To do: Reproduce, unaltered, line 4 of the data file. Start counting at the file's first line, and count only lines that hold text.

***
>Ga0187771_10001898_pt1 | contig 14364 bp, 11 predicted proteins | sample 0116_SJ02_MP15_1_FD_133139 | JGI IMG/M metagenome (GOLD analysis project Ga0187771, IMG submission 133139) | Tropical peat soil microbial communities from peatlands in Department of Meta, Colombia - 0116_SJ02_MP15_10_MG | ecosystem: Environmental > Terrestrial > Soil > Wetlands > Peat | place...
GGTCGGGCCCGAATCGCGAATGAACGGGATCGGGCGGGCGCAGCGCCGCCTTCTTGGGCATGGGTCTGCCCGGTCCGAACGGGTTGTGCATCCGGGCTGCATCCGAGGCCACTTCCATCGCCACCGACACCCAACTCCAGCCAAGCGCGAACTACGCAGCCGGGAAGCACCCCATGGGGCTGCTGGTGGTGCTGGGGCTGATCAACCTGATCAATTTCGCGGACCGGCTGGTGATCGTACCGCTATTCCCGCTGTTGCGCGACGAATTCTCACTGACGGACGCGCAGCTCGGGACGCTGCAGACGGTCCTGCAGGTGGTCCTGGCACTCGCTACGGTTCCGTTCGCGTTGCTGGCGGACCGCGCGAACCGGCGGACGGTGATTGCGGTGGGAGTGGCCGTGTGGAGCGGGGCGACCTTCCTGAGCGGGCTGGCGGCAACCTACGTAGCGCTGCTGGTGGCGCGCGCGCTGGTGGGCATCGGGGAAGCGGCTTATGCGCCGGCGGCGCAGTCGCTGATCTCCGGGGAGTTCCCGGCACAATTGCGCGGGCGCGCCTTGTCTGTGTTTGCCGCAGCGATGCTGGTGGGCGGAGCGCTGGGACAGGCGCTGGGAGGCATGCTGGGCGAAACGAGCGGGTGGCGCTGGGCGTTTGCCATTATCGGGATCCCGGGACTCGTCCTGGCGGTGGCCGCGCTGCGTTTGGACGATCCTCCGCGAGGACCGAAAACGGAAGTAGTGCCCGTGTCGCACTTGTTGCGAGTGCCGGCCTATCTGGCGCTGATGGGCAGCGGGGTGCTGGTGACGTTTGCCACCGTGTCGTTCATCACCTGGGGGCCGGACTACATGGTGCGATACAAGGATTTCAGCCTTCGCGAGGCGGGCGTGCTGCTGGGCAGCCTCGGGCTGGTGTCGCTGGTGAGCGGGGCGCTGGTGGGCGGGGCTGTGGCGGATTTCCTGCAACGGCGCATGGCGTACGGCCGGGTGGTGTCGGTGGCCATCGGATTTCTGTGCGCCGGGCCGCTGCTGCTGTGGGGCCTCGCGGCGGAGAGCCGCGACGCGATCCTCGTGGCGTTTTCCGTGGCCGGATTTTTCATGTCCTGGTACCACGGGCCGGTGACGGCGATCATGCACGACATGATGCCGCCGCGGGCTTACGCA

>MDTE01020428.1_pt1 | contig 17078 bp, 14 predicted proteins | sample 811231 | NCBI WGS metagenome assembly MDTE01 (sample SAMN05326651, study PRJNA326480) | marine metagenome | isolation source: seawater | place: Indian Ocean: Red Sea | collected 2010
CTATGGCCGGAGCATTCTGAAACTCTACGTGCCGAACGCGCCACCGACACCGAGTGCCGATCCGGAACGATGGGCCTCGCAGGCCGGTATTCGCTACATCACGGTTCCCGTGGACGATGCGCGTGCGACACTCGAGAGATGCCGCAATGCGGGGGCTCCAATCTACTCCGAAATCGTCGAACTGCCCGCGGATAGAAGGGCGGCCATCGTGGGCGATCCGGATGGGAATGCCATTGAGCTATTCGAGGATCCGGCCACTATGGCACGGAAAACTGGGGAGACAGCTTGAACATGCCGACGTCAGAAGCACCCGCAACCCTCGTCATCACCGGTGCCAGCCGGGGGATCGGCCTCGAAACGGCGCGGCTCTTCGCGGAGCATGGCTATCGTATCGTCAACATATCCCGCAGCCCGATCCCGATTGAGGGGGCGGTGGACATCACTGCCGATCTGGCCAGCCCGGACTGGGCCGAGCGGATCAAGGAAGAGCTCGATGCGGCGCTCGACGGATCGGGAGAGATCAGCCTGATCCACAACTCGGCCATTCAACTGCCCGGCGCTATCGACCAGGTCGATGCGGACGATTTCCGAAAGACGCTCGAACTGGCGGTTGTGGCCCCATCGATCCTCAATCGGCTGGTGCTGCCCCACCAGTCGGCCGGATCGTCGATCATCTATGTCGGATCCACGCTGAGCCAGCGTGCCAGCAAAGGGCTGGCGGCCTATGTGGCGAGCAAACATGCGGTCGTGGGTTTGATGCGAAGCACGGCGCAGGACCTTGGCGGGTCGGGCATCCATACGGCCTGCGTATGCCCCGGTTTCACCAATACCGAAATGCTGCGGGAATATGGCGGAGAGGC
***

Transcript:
CTATGGCCGGAGCATTCTGAAACTCTACGTGCCGAACGCGCCACCGACACCGAGTGCCGATCCGGAACGATGGGCCTCGCAGGCCGGTATTCGCTACATCACGGTTCCCGTGGACGATGCGCGTGCGACACTCGAGAGATGCCGCAATGCGGGGGCTCCAATCTACTCCGAAATCGTCGAACTGCCCGCGGATAGAAGGGCGGCCATCGTGGGCGATCCGGATGGGAATGCCATTGAGCTATTCGAGGATCCGGCCACTATGGCACGGAAAACTGGGGAGACAGCTTGAACATGCCGACGTCAGAAGCACCCGCAACCCTCGTCATCACCGGTGCCAGCCGGGGGATCGGCCTCGAAACGGCGCGGCTCTTCGCGGAGCATGGCTATCGTATCGTCAACATATCCCGCAGCCCGATCCCGATTGAGGGGGCGGTGGACATCACTGCCGATCTGGCCAGCCCGGACTGGGCCGAGCGGATCAAGGAAGAGCTCGATGCGGCGCTCGACGGATCGGGAGAGATCAGCCTGATCCACAACTCGGCCATTCAACTGCCCGGCGCTATCGACCAGGTCGATGCGGACGATTTCCGAAAGACGCTCGAACTGGCGGTTGTGGCCCCATCGATCCTCAATCGGCTGGTGCTGCCCCACCAGTCGGCCGGATCGTCGATCATCTATGTCGGATCCACGCTGAGCCAGCGTGCCAGCAAAGGGCTGGCGGCCTATGTGGCGAGCAAACATGCGGTCGTGGGTTTGATGCGAAGCACGGCGCAGGACCTTGGCGGGTCGGGCATCCATACGGCCTGCGTATGCCCCGGTTTCACCAATACCGAAATGCTGCGGGAATATGGCGGAGAGGC